It’s Emo Week at Dirt! We have Isabel Slone on a memorable magazine spread, Gaby Del Valle on being a certified Florida Emo™ and an interview with Glam Beckett, the artist behind Sad Girls Bar. So watch it burn, let it die, 'cause we are finally free tonight!!!
🎶 This newsletter could burn a hole in anyone, but it was you I was thinking of 🎶
In 2002, I opened a copy of Seventeen magazine — in all likelihood procured after begging my mother to buy it for me in the grocery store checkout line — and landed on a two-page fashion spread titled, ‘am I emo?’ A white woman with wispy bangs leans on a similarly floppy-haired white dude. She’s decked out in a striped shirt and boot-cut jeans with argyle socks and Doc Martens; he appears to have been recently attacked by the contents of a thrift store.
I surveyed the spread with a sense of puzzled fascination, a sickness blooming in the pit of my stomach. Looking back, I can locate this discomfort as precisely the first time I felt the overwhelming impulse to gatekeep. Seventeen’s emos looked like absolute herbs!!!
Where was the raccoon-eye makeup? Black hair dye? Snake bite piercings? Sharpie-scrawled shoes? Had the writer even heard of My Chemical Romance? I could concede that the studded belt felt accurate, but what 12-year-old is reading Ranters & Crowd Pleasers by Greil Marcus? And who the hell was The Promise Ring? (The included list of ‘Emo Pickup Lines’ like “Do you blog here often?” now reads suspiciously like the fake grunge lexicon Sub Pop receptionist Megan Jasper fed the New York Times back in 1992.)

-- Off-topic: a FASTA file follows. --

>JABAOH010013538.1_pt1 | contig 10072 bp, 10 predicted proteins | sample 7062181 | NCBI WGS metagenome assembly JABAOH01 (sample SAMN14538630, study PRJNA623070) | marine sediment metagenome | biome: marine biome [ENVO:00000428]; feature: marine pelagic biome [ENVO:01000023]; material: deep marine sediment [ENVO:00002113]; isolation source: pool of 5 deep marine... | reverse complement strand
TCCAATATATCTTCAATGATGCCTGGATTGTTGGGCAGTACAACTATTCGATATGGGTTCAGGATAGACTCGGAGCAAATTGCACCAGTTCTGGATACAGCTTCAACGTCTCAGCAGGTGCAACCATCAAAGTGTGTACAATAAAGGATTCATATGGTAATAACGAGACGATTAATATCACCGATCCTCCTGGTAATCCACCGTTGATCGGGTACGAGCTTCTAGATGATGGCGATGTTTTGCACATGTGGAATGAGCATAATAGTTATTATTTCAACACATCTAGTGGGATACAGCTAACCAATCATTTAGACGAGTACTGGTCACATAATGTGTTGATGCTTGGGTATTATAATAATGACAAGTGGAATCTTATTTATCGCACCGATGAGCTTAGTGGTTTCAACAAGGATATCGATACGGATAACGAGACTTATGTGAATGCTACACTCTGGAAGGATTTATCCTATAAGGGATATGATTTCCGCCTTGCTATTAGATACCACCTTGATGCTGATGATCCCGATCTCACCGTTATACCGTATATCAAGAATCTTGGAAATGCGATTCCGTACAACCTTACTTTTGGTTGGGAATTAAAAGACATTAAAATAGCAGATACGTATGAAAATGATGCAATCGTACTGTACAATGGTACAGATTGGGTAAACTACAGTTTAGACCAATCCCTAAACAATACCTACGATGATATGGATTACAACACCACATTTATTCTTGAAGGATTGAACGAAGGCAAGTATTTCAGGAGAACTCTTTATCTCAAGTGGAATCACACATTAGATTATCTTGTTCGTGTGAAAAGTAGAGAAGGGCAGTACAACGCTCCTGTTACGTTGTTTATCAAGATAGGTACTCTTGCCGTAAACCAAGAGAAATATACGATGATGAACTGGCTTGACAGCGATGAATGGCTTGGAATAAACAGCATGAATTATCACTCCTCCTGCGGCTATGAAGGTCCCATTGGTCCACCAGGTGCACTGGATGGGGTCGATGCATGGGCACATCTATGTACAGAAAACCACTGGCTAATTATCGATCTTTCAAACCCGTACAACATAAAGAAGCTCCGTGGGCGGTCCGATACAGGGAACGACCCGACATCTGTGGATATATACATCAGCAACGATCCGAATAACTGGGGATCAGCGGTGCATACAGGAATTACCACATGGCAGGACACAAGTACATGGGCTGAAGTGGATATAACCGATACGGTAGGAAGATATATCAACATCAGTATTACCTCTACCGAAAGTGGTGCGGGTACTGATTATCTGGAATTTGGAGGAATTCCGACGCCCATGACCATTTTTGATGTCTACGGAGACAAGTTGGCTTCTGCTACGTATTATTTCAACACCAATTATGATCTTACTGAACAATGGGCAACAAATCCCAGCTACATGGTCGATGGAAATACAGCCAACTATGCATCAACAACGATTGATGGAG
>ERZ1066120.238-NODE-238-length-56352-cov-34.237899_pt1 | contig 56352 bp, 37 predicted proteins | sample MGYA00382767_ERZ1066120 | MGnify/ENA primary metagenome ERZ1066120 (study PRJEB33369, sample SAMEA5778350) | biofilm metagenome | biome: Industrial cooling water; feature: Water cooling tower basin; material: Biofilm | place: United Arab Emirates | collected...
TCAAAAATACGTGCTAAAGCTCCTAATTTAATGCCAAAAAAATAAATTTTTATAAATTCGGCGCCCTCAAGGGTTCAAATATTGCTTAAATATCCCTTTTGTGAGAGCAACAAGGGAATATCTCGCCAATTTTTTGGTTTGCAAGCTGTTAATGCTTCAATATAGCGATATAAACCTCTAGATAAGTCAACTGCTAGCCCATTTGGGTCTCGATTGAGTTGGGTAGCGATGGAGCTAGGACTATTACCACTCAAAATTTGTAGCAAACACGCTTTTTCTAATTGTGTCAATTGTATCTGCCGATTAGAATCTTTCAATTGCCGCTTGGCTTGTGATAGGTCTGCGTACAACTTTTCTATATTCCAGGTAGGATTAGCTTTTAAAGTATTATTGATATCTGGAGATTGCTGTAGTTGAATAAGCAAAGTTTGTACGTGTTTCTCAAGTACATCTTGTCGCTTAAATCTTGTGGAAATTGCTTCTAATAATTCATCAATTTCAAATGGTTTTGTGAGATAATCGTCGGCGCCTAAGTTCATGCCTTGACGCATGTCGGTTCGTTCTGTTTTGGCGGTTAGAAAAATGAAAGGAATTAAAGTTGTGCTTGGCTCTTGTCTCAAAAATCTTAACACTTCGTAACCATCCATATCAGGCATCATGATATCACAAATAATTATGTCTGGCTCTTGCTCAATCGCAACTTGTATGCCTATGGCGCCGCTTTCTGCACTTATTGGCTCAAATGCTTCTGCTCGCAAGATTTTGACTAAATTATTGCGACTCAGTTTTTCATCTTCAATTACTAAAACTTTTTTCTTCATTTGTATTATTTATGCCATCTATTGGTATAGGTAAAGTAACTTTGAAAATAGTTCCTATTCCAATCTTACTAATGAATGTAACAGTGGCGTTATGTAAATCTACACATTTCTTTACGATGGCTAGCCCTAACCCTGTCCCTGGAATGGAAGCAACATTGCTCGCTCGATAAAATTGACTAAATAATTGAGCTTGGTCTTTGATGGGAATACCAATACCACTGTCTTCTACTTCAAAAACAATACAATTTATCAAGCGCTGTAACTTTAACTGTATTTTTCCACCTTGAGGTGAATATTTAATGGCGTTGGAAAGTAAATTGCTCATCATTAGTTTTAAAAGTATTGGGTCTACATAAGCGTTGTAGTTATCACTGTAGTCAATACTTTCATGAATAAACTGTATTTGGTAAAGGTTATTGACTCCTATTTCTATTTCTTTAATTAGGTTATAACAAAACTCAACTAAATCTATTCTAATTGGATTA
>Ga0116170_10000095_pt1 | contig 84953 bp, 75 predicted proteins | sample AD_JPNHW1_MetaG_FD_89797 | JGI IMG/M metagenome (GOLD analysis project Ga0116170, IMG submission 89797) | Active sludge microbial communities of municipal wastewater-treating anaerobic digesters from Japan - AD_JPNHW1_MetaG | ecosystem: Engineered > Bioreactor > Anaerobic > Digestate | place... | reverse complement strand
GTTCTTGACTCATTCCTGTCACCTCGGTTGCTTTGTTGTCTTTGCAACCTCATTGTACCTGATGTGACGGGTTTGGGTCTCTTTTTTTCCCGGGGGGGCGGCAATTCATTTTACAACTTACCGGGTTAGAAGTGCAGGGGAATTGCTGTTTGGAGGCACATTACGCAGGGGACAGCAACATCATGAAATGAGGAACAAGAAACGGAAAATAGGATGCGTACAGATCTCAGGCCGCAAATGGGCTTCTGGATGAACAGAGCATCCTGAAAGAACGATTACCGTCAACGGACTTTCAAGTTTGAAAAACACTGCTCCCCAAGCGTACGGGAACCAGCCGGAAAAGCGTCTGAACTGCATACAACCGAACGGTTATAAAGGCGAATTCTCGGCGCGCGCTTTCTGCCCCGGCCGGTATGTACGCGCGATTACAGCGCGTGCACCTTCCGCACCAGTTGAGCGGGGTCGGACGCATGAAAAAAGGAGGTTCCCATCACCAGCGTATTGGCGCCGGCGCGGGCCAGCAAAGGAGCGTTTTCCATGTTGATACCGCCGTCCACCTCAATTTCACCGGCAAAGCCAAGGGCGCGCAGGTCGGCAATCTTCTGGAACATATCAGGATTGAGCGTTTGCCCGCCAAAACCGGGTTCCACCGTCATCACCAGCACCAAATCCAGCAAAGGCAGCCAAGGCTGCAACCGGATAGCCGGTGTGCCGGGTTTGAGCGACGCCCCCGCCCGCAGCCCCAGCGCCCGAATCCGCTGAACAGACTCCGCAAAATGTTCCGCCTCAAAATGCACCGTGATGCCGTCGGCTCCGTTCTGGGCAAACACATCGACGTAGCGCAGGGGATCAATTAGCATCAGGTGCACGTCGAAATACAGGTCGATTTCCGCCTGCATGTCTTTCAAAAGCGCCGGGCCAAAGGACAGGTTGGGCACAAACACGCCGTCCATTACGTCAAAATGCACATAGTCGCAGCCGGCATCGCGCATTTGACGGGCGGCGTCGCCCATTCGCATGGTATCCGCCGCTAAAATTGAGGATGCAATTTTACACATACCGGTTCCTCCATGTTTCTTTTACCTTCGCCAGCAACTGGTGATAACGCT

Gatekeeping is supposedly an elitist activity that discourages people from participating in new interests — a blog on the Student Voice Network describes it as “an extremely toxic form of online trolling.” But at 12 I preferred to believe that gatekeeping was a form of elitism that discourages people from claiming a subculture as part of their identity until they know enough about it.
Why shouldn’t I ask someone their favorite song from a band whose t-shirt they are wearing? What may seem like an unfair interrogation to one may be an attempt to form a connection over an assumed shared taste in music to another. With twenty years of hindsight available, Seventeen’s proclamations of emo style were indeed wack (the uncredited writer turned out to be veteran music journalist Mara Schwartz Kuge) but also read like an intentional send-up of the genre.
Despite the revulsion I felt reading the article, it’s entirely possible that I was the one wrong about emo, my adolescent self unable to delineate between the simultaneous existence of ‘scene’ and ‘pop-punk.’ And to anyone who would choose to argue that position, I say, gatekeep away. — By Isabel Slone